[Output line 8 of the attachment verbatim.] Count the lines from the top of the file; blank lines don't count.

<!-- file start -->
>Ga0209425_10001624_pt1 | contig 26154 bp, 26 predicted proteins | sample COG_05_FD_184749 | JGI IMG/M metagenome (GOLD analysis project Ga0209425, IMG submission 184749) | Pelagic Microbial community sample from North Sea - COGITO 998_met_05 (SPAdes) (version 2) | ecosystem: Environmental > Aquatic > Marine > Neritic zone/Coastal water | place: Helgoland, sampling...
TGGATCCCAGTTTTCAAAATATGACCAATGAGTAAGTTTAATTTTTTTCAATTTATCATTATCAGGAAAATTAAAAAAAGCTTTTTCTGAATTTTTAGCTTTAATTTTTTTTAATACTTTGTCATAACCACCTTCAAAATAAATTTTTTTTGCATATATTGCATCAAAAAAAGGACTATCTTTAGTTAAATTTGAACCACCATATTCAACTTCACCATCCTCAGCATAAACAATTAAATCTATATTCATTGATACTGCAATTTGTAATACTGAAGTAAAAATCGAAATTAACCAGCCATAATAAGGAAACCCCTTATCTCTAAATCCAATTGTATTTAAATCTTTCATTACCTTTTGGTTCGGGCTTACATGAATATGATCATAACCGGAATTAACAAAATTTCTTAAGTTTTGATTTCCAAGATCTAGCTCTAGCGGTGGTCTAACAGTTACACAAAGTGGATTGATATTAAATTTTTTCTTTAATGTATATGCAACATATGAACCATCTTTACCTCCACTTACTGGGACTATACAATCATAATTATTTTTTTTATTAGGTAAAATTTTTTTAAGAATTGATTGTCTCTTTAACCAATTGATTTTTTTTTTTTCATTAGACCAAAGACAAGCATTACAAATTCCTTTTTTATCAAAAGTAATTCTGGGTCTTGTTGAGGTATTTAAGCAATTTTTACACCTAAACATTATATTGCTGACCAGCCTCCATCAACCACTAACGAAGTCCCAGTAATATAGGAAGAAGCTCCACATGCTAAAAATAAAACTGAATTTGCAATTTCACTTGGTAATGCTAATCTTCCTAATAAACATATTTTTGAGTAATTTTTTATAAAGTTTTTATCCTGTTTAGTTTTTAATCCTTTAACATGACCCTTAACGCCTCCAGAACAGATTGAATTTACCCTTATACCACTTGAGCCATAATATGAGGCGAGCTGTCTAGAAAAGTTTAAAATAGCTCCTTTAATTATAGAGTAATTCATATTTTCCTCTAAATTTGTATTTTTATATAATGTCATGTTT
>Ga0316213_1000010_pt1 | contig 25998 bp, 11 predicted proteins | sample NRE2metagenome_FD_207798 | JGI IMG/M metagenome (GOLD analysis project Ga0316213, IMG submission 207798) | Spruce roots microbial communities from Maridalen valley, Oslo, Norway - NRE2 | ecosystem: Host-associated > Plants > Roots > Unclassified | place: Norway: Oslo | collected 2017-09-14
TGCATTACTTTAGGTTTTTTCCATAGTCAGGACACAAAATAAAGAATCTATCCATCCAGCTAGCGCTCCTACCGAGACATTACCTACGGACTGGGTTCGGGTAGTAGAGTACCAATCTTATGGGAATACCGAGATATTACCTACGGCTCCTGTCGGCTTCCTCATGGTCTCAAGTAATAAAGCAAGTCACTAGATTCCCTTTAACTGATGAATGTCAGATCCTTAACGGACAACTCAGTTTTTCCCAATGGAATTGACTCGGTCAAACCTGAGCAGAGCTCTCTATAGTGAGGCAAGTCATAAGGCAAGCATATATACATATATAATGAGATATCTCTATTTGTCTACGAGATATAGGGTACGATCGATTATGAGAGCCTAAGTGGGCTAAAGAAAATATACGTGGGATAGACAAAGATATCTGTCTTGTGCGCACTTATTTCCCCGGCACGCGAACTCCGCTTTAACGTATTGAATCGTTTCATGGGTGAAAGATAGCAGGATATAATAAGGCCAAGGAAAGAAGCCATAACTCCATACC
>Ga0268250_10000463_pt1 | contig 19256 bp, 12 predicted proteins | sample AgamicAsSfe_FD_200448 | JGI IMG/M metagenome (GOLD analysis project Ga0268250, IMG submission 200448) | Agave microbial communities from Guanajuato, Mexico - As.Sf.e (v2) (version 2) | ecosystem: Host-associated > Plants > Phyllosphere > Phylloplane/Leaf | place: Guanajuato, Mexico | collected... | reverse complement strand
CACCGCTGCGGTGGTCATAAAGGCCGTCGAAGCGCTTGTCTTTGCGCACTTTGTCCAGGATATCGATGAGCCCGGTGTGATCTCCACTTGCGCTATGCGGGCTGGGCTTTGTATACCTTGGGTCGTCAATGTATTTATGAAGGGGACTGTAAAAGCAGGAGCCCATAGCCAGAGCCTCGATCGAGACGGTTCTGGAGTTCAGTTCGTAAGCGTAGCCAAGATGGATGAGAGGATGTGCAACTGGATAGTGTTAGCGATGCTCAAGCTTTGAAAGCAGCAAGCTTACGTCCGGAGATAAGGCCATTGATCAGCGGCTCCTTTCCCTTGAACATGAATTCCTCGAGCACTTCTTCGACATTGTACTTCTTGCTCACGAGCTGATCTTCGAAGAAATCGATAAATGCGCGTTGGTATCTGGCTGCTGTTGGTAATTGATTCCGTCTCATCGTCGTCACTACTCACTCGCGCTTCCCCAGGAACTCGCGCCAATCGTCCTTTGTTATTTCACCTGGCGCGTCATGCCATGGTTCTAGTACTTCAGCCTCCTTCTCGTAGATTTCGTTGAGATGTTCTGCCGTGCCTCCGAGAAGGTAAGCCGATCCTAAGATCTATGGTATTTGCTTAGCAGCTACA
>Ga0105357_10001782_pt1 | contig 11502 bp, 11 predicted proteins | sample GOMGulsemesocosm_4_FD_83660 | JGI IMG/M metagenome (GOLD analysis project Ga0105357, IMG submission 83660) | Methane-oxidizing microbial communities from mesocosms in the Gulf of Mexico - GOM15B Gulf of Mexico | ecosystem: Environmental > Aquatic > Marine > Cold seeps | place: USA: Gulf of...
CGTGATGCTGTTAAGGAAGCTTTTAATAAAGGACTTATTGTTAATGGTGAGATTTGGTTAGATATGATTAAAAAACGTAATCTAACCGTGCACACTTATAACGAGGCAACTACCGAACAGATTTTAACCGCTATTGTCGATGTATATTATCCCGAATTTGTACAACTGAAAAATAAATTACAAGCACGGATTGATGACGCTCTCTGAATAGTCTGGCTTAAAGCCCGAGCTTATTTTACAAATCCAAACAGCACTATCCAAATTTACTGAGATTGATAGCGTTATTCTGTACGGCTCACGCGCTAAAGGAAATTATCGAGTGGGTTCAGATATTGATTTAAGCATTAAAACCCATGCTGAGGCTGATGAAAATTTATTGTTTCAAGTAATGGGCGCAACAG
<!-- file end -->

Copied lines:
CGTGATGCTGTTAAGGAAGCTTTTAATAAAGGACTTATTGTTAATGGTGAGATTTGGTTAGATATGATTAAAAAACGTAATCTAACCGTGCACACTTATAACGAGGCAACTACCGAACAGATTTTAACCGCTATTGTCGATGTATATTATCCCGAATTTGTACAACTGAAAAATAAATTACAAGCACGGATTGATGACGCTCTCTGAATAGTCTGGCTTAAAGCCCGAGCTTATTTTACAAATCCAAACAGCACTATCCAAATTTACTGAGATTGATAGCGTTATTCTGTACGGCTCACGCGCTAAAGGAAATTATCGAGTGGGTTCAGATATTGATTTAAGCATTAAAACCCATGCTGAGGCTGATGAAAATTTATTGTTTCAAGTAATGGGCGCAACAG